How much dough can you make in a 40qt Hobart?

Can you make a 25lb batch in a 40qt hobart without stressing the equipment too much? I am talking about a standard hobart not a VCM.


If we are talking about a 40 quart bowl on an M-800 or M-802 mixer, the answer is yes, but if we are talking about a 40 quart Hobart mixer (I don’t know of a model number for a 40 quart Hobart) tha answer would be no. This would be too large of a dough size. About the best you could hope for would be would be a dough based on 15 to 18 pounds of flour. If you have a 60 quart mixer (H-600) then you should be able to go with 25 pounds of flour without any problem. If you have a P-660 you should be able to go with 40 pounds of flour weight without any problem. Thew P-660 is designed for making stiff doughs like pizza and bagel doughs.
Tom Lehmann/The Dough Doctor

i use a 30qt and was using a 25# bag mixing okay until i broke the shaft twice you have to split the batch to save your mixer

thd 60 qt is the smallest recommended by Hobart for 25# flour. For reasons you found out!

Mike, find out the model number. I just looked up a Hobart d300 (30 qt) and d340 (40 qt). According to the seller’s site, the 30 qt is 115v single phase with a 3/4 hp motor. The d340 shows to be 208v three phase with a 1.5hp motor. I know in the 60 quart line, Hobart has as little as 1.5hp (maybe even 1hp) up to at least 2hp and higher I believe. Hobart is a good company to call for customer service. They’ve helped me out with questions on used mixers before.

The Hobart D340 according to specifications will mix 45 lbs of thick Pizza dough @60 hydration:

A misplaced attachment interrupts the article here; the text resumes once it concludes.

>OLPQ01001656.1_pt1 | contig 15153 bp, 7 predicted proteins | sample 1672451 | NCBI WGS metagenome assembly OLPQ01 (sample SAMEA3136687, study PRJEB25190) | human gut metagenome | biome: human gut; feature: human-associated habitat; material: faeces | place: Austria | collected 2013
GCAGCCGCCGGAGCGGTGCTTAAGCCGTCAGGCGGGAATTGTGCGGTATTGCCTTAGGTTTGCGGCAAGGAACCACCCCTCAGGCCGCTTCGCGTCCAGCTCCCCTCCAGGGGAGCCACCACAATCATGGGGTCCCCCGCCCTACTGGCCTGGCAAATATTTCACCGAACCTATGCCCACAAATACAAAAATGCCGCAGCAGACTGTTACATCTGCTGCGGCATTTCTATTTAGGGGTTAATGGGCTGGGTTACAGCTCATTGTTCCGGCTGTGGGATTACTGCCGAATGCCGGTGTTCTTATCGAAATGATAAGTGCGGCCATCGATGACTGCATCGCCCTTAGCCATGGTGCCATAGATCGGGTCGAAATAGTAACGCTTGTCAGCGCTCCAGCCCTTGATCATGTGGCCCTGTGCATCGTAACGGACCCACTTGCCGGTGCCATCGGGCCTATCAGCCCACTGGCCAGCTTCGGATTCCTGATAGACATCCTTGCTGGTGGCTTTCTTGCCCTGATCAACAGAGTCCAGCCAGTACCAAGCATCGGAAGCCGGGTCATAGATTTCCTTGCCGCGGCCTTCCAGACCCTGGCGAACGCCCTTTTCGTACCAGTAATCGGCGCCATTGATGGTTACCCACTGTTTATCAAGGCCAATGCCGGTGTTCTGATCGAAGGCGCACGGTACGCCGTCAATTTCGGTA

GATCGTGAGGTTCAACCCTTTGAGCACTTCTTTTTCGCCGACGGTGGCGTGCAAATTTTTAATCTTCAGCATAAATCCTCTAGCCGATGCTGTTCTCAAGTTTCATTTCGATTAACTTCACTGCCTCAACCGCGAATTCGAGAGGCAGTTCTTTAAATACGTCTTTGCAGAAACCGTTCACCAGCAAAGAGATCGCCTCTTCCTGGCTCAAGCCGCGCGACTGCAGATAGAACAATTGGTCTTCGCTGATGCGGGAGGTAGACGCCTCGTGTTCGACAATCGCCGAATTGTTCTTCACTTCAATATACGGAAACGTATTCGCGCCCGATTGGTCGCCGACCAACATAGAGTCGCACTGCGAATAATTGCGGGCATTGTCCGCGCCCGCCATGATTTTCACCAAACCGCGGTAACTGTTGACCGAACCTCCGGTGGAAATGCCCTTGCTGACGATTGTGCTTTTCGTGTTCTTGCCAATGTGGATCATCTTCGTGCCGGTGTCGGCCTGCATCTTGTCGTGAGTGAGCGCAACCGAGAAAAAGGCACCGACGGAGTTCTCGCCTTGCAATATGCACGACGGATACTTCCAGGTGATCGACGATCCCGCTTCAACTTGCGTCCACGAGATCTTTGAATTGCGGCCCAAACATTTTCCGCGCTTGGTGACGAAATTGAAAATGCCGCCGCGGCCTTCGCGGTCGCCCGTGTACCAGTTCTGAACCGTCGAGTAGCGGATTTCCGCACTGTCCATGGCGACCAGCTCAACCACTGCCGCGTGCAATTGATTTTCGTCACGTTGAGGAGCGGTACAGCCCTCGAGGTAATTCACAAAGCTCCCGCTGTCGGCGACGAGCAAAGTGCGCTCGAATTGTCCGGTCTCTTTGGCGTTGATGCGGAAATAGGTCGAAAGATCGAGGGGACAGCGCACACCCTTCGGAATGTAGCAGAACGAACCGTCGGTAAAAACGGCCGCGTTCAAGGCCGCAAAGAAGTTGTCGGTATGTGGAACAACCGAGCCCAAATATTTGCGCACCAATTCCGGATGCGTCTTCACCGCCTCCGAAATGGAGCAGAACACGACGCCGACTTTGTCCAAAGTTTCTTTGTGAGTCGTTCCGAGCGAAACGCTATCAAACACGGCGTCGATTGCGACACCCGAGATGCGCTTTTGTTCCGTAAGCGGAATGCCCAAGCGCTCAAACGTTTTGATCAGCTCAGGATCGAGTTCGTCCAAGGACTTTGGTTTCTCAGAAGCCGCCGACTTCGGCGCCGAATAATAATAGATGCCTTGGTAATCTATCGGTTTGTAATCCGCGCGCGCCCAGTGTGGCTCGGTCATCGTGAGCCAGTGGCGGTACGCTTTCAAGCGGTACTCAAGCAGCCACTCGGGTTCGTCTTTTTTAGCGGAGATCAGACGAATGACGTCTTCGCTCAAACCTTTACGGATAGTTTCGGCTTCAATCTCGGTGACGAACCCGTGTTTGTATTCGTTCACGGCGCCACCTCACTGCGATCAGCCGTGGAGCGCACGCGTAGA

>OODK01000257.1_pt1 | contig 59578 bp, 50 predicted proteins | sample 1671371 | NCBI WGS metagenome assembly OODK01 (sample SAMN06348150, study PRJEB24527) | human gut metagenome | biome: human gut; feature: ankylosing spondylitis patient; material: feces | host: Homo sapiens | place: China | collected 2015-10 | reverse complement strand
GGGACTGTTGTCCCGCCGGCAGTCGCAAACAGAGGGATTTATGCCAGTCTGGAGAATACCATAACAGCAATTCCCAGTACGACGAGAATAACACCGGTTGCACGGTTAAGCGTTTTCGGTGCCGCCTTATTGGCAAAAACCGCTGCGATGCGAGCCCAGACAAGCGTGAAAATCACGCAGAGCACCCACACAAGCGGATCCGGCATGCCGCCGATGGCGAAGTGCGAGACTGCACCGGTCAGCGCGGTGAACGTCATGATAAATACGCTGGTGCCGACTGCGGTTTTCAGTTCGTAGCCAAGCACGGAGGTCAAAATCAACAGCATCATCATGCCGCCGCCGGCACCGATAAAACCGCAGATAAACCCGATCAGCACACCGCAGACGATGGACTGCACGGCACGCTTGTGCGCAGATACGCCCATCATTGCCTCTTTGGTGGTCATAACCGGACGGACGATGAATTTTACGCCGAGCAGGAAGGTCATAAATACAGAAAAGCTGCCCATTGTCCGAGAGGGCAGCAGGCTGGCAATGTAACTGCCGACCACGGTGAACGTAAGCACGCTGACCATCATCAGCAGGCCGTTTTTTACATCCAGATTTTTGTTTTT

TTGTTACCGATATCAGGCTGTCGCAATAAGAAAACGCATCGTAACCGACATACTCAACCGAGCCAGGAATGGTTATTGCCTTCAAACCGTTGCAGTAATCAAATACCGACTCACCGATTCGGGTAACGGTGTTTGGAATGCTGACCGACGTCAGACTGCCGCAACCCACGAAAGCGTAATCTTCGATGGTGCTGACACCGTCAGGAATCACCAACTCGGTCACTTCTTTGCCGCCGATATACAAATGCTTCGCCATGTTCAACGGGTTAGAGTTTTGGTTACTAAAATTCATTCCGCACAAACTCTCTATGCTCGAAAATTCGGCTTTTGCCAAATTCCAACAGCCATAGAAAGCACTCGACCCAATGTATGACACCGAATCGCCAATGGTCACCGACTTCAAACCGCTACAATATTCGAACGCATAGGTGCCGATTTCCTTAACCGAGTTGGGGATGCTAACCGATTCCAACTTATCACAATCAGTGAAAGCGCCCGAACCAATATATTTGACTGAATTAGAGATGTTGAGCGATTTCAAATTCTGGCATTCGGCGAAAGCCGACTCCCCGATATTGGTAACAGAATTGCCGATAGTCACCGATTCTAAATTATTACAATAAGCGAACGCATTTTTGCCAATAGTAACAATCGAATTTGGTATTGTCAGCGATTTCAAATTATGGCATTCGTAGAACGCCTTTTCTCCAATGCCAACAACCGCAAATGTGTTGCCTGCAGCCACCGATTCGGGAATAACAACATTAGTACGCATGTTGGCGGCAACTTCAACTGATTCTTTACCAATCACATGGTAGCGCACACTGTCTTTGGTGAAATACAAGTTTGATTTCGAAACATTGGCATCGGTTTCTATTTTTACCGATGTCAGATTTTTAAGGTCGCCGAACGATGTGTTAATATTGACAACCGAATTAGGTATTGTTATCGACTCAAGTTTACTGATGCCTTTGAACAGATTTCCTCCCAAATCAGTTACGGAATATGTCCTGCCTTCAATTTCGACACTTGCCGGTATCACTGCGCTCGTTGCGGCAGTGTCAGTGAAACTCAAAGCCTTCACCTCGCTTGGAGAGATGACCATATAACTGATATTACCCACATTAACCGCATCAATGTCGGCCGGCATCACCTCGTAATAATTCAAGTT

I think a 25lb bag of flour pizza recipe will come out at 40lbs.

So am I missing something?

A lot will depend upon the speed at which you will be mixing your doughs at. In many cases capacities are based on mixing only at the lowest/slowest speed which might take forever and a long day to mix out a dough (realistically 20-minutes or more) while many of us will use second or medium speed for the high speed mixing which results in a better mix due to improved mixing action and a lot shorter mixing time (usually around 8 to 10-minutes) which also provides us with better temperature control (finished dough temperature). If you have a reverse spiral dough arm you can mix at low speed and eventually get a decent dough but if you have an old fashion “J” hook the dough just grabs onto the hook and goes for a free ride getting poor mixing action which results in very inconsistent doughs. The only solution here is to mix the dough at a high enough speed to force the dough off of the “J” hook.
Tom Lehmann/The Dough Doctor